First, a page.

Fentanyl Test Kits Used to Prevent Overdose Illegal in Texas

A measure that would eliminate penalties for drug paraphernalia, including fentanyl testing strips, failed to pass last year

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Across the nation, advocacy groups are turning to fentanyl testing kits as a “harm reduction” measure in the fight against drugs.

Racheal Wright’s son Luke died in his bedroom in 2020 after taking what he thought was just Percocet. It was laced with fentanyl.

“I jumped on the bed and I started trying to wake him up. I was screaming his name and I opened his eyelids and his eyes rolled back in different directions,” Wright said.

Luke was just sixteen. She thinks about what could’ve been had Luke had access to Narcan, or a fentanyl test strip kit, or anything that might’ve saved his life.

“I’m sure that would’ve helped a lot,” she said. “If he would’ve known it had fentanyl in it, I don’t think he would’ve done it.”

The Biden Administration introduced what’s called a harm reduction plan – which would increase access to clean needles and fentanyl test strips. The strips would alert users of the presence of fentanyl, a synthetic opioid that can result in death within minutes.

State Representative Jasmine Crockett presented a measure during the 2021 legislative session that would eliminate penalties for drug paraphernalia – including fentanyl testing strips. The measure didn’t pass.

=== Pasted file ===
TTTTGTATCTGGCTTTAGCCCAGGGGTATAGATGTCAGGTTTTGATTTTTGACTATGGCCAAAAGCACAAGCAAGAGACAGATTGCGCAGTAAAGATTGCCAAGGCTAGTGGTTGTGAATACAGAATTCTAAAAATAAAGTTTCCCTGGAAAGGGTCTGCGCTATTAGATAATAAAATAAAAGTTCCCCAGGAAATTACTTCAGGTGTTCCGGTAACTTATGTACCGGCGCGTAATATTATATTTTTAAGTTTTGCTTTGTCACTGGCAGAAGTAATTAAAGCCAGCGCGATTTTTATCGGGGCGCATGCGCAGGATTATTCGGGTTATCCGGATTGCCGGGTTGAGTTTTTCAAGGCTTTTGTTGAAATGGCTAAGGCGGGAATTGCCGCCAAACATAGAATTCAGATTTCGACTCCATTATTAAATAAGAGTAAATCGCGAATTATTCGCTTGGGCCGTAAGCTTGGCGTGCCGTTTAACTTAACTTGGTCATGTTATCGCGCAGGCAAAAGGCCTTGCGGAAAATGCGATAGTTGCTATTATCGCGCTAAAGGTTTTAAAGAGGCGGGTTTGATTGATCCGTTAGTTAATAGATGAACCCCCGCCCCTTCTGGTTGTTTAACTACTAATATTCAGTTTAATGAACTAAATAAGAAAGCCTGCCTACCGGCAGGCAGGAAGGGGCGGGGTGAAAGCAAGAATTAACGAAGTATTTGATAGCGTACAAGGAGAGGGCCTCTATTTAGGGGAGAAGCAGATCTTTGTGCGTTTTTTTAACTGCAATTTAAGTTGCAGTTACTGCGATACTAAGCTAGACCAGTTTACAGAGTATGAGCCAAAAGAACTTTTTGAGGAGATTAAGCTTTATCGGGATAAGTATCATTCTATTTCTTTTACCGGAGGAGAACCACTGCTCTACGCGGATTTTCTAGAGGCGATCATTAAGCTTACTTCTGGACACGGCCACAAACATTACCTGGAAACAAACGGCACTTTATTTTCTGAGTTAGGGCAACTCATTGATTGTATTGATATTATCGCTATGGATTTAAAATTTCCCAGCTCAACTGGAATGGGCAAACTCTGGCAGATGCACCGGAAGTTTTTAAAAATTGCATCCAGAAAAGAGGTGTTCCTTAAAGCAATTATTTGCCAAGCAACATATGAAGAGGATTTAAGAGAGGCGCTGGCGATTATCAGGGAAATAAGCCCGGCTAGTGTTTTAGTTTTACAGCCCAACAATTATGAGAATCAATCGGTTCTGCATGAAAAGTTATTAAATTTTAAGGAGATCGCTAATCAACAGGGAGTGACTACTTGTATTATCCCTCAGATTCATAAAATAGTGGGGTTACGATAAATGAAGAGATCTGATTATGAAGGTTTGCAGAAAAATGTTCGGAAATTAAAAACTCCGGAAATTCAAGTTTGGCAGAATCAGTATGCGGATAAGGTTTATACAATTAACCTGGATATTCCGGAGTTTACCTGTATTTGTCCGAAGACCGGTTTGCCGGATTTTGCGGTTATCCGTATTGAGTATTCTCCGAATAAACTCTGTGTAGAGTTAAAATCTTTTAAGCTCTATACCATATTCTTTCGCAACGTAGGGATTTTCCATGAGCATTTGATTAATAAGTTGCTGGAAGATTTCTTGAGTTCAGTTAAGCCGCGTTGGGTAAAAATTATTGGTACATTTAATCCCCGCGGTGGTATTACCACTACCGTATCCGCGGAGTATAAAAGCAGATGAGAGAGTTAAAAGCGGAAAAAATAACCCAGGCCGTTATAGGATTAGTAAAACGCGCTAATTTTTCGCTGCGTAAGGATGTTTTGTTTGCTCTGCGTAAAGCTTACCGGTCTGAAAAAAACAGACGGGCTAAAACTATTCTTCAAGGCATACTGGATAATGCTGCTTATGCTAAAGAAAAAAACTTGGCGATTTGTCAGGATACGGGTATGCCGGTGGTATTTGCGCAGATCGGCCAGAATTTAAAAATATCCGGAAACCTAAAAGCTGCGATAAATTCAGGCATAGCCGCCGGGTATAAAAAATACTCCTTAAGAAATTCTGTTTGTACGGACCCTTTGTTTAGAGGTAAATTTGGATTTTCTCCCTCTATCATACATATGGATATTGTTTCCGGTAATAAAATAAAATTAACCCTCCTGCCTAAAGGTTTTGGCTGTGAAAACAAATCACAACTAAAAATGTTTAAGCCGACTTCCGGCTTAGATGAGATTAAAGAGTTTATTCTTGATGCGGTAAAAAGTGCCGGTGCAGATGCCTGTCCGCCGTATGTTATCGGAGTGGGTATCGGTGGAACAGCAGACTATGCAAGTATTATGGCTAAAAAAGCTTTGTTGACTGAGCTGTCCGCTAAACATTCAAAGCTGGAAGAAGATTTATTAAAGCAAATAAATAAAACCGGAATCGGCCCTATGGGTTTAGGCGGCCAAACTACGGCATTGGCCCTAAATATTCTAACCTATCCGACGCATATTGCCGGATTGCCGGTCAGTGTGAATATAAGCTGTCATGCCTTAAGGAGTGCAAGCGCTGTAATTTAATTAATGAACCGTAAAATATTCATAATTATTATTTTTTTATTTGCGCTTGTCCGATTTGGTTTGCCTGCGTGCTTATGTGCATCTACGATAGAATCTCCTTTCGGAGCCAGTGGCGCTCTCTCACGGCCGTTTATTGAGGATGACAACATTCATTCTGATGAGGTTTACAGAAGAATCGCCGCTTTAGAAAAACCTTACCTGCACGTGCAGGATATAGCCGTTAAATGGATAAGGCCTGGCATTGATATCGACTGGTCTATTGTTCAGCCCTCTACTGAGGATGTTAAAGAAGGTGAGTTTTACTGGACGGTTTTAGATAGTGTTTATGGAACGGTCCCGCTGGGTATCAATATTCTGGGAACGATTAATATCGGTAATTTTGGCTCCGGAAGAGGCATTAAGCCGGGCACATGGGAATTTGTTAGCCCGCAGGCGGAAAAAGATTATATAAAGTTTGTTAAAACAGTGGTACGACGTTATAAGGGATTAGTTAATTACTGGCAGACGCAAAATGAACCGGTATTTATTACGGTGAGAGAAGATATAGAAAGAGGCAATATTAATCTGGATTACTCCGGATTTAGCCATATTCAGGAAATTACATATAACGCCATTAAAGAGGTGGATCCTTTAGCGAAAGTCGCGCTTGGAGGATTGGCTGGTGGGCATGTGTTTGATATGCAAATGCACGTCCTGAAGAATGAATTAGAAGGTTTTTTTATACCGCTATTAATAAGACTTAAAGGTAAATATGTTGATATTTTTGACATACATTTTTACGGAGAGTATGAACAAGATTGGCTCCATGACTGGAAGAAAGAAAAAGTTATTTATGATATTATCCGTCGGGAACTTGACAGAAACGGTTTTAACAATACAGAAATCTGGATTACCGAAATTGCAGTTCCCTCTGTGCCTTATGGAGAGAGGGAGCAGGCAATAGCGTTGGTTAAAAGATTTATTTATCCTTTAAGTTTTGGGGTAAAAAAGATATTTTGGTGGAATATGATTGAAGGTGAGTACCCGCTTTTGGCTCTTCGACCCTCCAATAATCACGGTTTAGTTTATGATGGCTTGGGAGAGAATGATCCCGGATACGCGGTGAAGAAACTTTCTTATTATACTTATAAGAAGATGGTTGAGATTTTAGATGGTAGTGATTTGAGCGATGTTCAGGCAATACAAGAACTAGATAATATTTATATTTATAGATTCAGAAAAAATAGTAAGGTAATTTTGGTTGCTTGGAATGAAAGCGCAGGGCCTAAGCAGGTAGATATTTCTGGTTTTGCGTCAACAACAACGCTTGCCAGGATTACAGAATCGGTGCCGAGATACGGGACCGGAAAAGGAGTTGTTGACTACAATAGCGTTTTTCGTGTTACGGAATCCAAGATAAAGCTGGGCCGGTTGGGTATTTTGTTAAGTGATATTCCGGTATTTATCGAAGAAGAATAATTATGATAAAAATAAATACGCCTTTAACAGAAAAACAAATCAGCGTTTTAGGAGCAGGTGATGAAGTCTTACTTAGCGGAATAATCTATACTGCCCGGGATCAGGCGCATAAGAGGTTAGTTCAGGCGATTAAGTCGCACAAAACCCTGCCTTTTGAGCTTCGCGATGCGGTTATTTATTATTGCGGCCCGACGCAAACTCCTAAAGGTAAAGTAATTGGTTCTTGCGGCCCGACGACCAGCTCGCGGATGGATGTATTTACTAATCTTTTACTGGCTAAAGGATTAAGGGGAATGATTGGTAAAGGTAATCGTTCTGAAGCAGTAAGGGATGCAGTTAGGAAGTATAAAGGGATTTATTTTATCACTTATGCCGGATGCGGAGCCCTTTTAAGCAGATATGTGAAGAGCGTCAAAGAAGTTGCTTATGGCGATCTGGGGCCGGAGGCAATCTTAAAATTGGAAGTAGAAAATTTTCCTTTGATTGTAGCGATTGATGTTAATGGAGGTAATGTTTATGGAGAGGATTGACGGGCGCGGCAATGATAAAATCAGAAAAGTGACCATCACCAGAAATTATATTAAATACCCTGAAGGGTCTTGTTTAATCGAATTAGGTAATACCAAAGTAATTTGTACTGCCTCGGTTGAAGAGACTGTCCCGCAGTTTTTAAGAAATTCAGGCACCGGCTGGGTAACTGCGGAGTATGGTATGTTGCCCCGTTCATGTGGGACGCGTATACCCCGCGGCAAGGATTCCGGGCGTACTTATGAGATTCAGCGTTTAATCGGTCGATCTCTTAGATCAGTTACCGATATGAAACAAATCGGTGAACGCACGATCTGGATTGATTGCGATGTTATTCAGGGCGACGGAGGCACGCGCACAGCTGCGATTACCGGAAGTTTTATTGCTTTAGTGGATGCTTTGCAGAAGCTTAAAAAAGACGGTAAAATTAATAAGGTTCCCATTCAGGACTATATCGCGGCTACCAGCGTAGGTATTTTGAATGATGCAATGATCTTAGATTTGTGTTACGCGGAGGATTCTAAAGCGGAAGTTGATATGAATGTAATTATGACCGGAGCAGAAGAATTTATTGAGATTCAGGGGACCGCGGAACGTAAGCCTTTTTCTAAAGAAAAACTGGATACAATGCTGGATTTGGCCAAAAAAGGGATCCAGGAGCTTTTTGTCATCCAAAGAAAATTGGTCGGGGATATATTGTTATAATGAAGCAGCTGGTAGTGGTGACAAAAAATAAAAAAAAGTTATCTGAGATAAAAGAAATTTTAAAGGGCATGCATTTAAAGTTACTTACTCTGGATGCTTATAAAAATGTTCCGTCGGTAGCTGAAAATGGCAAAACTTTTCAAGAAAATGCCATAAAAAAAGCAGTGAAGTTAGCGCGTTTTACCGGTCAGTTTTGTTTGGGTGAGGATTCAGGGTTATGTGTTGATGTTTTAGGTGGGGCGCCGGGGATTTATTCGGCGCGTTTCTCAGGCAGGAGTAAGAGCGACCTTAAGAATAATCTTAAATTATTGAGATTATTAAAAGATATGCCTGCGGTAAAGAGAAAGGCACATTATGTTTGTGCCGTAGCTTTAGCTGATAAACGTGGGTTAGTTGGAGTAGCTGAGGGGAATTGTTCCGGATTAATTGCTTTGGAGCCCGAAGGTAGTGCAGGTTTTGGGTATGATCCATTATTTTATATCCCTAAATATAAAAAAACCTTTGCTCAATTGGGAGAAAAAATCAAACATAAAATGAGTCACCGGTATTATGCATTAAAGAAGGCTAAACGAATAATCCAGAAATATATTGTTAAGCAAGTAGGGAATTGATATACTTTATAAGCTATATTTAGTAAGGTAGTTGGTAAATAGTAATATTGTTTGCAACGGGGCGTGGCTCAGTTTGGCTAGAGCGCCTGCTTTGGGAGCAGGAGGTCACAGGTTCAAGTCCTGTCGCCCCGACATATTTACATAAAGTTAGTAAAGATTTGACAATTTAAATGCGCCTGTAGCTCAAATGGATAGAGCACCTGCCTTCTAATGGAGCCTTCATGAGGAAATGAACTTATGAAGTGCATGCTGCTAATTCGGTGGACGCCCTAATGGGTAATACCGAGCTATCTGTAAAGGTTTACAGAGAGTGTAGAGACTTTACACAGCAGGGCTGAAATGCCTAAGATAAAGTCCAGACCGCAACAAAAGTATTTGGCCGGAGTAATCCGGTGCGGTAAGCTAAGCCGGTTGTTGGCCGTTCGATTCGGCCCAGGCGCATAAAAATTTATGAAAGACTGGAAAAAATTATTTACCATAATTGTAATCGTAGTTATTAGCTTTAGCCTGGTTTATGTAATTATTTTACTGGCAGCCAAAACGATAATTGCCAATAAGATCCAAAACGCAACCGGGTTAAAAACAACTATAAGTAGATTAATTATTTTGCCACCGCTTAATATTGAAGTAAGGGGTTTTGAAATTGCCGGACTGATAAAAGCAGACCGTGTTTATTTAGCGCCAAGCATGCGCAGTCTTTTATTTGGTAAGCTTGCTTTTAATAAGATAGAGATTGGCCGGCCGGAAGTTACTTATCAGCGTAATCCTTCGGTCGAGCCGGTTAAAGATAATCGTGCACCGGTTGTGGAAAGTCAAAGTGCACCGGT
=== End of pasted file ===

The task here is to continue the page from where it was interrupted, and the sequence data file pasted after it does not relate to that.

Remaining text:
“We want to make sure that when someone is addicted and they’re using these items that they’re getting off the streets at least we want it not to be laces with something that could be lethal,” Crockett said. “We need to make sure we’re working on addiction and working on it in a smart way.”

Texas has embraced the distribution of Narcan, but the test strips have not won approval. Critics are concerned the strips will encourage drug use. Also, Senator Ted Cruz has been vocal against Biden’s drug harm-reduction plan.

While lawmakers disagree on how to address this growing problem, Wright says her focus is preventing deaths like her son’s.

“These people don’t want to die,” she said. “They want to live, and they want to get into recovery.”

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